Everywhere you turn these days, you are bombarded with some company claiming how superior their VOIP solution is for home use. You go into Best Buy and they are promoting one VOIP service, you go into Circuit City, they are promoting another one, then you get VOIP offers with your cable TV bill, your credit card statements, and even with your bank statement! How do you wade through all this marketing hype to find the truth about which VOIP service is best for you? |
Although to the tech-savvy consumer it is obvious, it is not obvious to all as to one of the very first things you need to have a good VOIP phone service at home, and that is a solid and reliable high-speed Internet connection. The VOIP carriers don't even mention that but rather they assume that you already have that and that the high-speed Internet service you have is solid and reliable. There is your first problem, which may disqualify you from having anything more than total frustration if you try to switch to VOIP.
VOIP actually stands for Voice Over Internet Protocol, which means that you are making and receiving telephone calls from your high-speed Internet connection. This cannot be done using a dial-up connection, which makes almost no sense at all anyway. If your best option for high-speed Internet is satellite, you should also hang up thoughts of using VOIP since satellite can barely accommodate high-speed data, let alone voice communications. If you currently have satellite for your high-speed connection, you already know what I mean – don't even think about it for VOIP.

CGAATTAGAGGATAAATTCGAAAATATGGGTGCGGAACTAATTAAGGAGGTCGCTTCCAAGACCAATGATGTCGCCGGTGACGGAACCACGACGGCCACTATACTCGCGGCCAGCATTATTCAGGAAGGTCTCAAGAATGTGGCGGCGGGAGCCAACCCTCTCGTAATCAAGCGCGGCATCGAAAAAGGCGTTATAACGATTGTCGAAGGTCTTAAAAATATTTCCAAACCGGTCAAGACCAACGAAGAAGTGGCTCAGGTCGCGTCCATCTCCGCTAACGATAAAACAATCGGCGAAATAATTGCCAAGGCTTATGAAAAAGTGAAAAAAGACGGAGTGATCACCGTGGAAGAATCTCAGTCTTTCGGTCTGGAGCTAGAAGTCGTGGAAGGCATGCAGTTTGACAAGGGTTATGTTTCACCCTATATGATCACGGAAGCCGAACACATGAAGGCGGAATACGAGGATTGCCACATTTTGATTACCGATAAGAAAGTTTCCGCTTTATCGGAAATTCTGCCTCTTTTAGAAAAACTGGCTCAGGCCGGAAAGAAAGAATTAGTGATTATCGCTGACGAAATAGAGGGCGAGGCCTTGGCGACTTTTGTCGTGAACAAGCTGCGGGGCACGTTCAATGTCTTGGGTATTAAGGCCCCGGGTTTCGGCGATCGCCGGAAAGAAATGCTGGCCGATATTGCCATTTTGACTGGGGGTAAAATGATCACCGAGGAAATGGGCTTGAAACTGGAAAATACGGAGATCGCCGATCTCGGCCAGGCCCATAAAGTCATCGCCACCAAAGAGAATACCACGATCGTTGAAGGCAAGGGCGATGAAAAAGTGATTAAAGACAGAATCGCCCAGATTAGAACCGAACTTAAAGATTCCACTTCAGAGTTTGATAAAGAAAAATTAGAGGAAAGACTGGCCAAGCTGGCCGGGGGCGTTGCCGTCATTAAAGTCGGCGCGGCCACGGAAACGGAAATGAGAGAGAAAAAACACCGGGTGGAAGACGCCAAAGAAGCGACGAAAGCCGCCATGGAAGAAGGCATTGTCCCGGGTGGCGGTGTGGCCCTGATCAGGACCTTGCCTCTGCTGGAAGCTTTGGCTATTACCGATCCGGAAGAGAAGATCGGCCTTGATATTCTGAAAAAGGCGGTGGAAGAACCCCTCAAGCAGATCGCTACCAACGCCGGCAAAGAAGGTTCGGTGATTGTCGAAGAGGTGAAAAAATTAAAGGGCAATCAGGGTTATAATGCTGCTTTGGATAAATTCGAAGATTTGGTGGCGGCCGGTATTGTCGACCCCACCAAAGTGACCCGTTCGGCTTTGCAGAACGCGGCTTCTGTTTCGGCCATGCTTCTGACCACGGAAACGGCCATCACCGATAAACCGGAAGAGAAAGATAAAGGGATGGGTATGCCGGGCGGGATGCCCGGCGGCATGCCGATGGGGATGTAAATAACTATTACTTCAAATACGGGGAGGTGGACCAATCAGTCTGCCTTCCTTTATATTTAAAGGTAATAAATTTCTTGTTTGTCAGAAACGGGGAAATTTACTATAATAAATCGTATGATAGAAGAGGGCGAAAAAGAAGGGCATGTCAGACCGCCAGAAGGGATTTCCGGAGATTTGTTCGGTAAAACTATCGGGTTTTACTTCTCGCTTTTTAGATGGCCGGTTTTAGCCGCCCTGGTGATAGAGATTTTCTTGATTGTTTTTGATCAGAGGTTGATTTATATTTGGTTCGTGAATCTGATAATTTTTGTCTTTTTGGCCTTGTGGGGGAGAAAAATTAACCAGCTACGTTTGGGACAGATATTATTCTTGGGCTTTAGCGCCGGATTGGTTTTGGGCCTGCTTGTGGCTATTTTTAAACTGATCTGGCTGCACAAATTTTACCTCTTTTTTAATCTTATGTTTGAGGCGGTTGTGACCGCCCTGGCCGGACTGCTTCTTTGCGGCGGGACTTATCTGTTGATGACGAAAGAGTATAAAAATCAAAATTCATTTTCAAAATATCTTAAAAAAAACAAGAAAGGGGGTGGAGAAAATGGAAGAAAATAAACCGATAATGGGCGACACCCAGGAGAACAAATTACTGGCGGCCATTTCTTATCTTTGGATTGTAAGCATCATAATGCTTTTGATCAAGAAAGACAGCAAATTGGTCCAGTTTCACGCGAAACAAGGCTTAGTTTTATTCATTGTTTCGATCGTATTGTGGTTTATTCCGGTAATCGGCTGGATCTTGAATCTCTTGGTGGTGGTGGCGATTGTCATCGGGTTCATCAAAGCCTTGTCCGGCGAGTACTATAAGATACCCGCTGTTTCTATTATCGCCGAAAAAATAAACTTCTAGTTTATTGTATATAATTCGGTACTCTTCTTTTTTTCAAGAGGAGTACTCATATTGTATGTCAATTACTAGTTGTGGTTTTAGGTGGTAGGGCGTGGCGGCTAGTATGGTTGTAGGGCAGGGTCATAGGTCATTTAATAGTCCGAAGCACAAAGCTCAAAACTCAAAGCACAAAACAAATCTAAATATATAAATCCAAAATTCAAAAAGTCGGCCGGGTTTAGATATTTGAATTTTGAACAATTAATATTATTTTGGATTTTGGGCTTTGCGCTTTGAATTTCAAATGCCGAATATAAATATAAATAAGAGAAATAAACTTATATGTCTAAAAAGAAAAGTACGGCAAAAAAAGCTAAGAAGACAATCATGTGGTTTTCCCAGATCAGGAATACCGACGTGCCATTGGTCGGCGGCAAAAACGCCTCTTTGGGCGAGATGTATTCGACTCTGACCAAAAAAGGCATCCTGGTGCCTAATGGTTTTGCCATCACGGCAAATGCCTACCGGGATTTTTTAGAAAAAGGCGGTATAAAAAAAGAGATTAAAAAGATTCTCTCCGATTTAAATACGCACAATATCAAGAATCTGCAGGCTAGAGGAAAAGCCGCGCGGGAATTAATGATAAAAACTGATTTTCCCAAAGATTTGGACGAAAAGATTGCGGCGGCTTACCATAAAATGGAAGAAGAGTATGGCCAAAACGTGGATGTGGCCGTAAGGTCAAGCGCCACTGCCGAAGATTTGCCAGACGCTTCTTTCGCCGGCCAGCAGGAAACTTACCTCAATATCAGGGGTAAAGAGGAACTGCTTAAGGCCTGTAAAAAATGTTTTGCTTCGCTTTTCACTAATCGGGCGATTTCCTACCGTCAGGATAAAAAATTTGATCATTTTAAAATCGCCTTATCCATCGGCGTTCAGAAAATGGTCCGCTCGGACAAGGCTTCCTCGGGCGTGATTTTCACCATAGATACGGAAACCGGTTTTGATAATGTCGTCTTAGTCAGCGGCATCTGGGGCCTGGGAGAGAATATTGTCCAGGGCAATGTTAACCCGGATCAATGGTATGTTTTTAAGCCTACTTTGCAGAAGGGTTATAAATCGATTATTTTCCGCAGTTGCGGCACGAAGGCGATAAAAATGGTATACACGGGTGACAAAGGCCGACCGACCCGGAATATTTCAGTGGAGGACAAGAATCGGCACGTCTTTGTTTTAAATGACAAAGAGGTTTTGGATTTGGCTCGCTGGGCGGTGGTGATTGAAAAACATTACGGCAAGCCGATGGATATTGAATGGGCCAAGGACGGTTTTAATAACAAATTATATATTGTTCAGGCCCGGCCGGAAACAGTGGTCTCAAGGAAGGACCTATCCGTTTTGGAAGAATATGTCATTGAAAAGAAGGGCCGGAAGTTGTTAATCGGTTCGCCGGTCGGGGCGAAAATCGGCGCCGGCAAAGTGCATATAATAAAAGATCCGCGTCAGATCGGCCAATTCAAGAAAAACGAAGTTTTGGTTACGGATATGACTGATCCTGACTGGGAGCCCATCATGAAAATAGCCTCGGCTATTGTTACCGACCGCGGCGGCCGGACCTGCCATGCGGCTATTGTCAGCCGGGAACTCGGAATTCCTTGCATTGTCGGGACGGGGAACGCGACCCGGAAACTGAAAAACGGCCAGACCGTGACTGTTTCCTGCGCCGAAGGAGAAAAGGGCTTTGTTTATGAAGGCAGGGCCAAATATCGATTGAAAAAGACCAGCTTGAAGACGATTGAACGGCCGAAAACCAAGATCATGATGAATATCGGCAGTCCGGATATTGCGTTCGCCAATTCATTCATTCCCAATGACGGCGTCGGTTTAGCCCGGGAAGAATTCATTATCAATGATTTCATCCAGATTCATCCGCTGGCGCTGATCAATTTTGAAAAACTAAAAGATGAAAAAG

So let's say you don't use dial-up or satellite. Take a hard look at your high-speed Internet connection and evaluate it. Is it rock solid? Is it reliable? Keep in mind that this is going to be the core and foundation of your VOIP service, and if your high-speed connection is flaky or just barely marginal in terms of "high speed", your VOIP experience is going to be poor in best case. And this is NOT the fault of the VOIP provider you choose, since they have less than zero control over the quality of your Internet connection.
Beyond that, look at price and features. Don't pay a higher price because there are a load of features available that you will never use. The basic features of VOIP are unlimited calling within the continental US, voice mail, and call waiting. Do you really NEED more features than that? If so, you should take a long hard look at your requirements and determine how much extra you will be paying for those extra services, especially comparing against how often you will use them. More often than not, you will find that those additional services are not worth the extra that you will pay for them.
Like anything else, evaluate what you are spending your money on. Are you implementing VOIP to save money, or are you implementing technology for the sake of technology? When you consider that your traditional telephone line from the phone company is costing you about $25 per month just for dial tone, and that a good VOIP service can be obtained for under $17 per month for dial tone and all the long distance calls you care to make, your decision about VOIP starts to become quite clear. Try it, and you may discover that this is something you should have implemented a long time ago! For more insights and additional information about Home VOIP Solutions as well as reading our Editor's Choice picks for VOIP systems, please visit our web site at http://www.voipinsideinfo.com
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